I turn 40 this year. Turns out a lot of people I know do too. And a lot of people I don’t know also. Yesterday, I read this article about a Brooklyn woman turning 40: Age 40: Ain’t nobody got time for that.
I really understood the perspective, and celebrated it, as I’ve been having conversations with a number of girlfriends who are also approaching this milestone and it feels like we’re all in a similar place – learning to understand what we choose or choose not to accept in our lives, asking for what we need (and not always in the most gentle or understated ways), putting aside the long lists of to dos, even if very very sporadically to carve out a little bit of space for our own flickering little lights to shine (those lights that may have been hiding under a bushel and quite oxygen-starved for what feels like a long, long time).
But the article also made me feel something else. The author sounds like she’s just so together. She’s got this thing down. She’s 40, she knows what she likes and what she doesn’t and she’s willing to ask for the former. She’s set her life up so well, she’s successful, she’s not worrying about a few extra pounds or dwelling on mistakes or trying so very much to please everyone all the time, or comparing herself to everyone else or judging the choices of others.
I love that. And the mindset, I get it and appreciate it. But for me the logistics of it all are still, well, impossible. In approaching 40 I feel a whole lot of clarity on the what, but a whole hell of a lot of frustration in the how.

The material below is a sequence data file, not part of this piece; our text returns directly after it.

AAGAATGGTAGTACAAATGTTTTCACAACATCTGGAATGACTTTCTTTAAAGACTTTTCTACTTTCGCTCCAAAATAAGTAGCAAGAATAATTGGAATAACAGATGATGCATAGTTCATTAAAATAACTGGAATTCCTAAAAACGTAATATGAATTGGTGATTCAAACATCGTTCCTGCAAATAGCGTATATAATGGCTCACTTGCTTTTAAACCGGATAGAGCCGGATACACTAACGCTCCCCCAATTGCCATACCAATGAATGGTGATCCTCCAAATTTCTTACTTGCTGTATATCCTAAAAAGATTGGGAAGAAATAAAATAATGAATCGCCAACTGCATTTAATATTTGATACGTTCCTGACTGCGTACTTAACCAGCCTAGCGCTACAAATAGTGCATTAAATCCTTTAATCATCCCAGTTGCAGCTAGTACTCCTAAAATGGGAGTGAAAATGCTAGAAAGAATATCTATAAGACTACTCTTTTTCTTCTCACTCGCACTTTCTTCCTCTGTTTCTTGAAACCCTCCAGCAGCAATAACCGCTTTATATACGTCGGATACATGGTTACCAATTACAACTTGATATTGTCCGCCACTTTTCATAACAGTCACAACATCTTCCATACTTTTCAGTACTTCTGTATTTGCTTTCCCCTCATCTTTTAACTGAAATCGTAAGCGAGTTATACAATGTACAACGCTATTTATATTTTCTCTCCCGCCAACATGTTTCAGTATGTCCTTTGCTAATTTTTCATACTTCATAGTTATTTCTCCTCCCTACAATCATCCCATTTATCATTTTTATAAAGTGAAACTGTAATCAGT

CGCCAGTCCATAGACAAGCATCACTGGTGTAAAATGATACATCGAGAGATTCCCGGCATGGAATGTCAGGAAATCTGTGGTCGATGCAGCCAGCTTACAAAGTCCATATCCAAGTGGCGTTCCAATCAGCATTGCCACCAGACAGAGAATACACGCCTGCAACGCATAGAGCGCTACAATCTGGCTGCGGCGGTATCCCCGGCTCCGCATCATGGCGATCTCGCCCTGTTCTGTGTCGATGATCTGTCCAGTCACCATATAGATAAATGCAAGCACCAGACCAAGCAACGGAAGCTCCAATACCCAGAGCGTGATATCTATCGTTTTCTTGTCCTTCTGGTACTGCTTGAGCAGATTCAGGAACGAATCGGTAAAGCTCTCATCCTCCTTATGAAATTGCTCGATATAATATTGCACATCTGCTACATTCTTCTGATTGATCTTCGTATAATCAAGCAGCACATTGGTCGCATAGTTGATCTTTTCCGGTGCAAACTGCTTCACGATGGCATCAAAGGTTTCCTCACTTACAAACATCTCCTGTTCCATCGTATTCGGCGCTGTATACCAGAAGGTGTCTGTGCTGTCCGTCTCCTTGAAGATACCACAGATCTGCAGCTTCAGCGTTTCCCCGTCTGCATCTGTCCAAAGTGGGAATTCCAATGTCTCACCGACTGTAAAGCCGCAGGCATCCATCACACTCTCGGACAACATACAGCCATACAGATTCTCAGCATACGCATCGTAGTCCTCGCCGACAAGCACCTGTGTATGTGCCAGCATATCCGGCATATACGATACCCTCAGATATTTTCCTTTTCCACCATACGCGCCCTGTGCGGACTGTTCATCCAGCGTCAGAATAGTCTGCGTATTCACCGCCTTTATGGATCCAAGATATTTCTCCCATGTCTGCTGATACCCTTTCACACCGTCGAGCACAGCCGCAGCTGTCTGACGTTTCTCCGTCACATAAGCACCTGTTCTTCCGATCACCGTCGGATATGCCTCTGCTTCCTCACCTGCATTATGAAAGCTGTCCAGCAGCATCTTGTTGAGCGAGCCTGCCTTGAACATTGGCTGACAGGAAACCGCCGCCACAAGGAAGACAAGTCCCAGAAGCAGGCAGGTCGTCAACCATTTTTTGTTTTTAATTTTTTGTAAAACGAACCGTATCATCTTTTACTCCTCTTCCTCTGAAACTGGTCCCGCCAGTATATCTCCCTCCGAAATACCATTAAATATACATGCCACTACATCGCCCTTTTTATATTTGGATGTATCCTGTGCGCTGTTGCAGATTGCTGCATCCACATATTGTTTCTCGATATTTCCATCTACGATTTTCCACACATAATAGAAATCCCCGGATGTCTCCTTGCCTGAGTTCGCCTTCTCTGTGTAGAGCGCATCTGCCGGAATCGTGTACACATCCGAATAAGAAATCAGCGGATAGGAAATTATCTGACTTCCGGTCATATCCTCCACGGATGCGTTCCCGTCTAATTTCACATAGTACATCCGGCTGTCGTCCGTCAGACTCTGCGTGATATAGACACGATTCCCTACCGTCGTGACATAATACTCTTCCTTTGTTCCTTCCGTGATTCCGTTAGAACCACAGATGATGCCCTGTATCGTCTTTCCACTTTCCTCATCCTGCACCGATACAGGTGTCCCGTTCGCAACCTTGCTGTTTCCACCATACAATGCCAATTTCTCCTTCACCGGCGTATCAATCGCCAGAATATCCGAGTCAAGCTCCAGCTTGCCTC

Of course, I’m not QUITE 40 yet. I have over six months to go. So I’m going to keep giving that little light periodic bouts of oxygen (as I’m doing right this very minute), I’m going to clear some clutter (physical, mental, and to-do list clutter), I’m going to figure out a workable childcare situation that supports my kids’ and my needs, I’m going to make a space in my home where I can be productive and creative instead of always needing to be in a cafe or my car to think clearly, and, for now, I’m going to leave the towels hanging as curtains in my bedroom windows, I’m going to appreciate that I have a kitchen with running hot water and a gas stove instead of worrying about the horses on the tiles.
And who knows, maybe by the magical day when I enter my fifth decade I, too, will have caught my stride.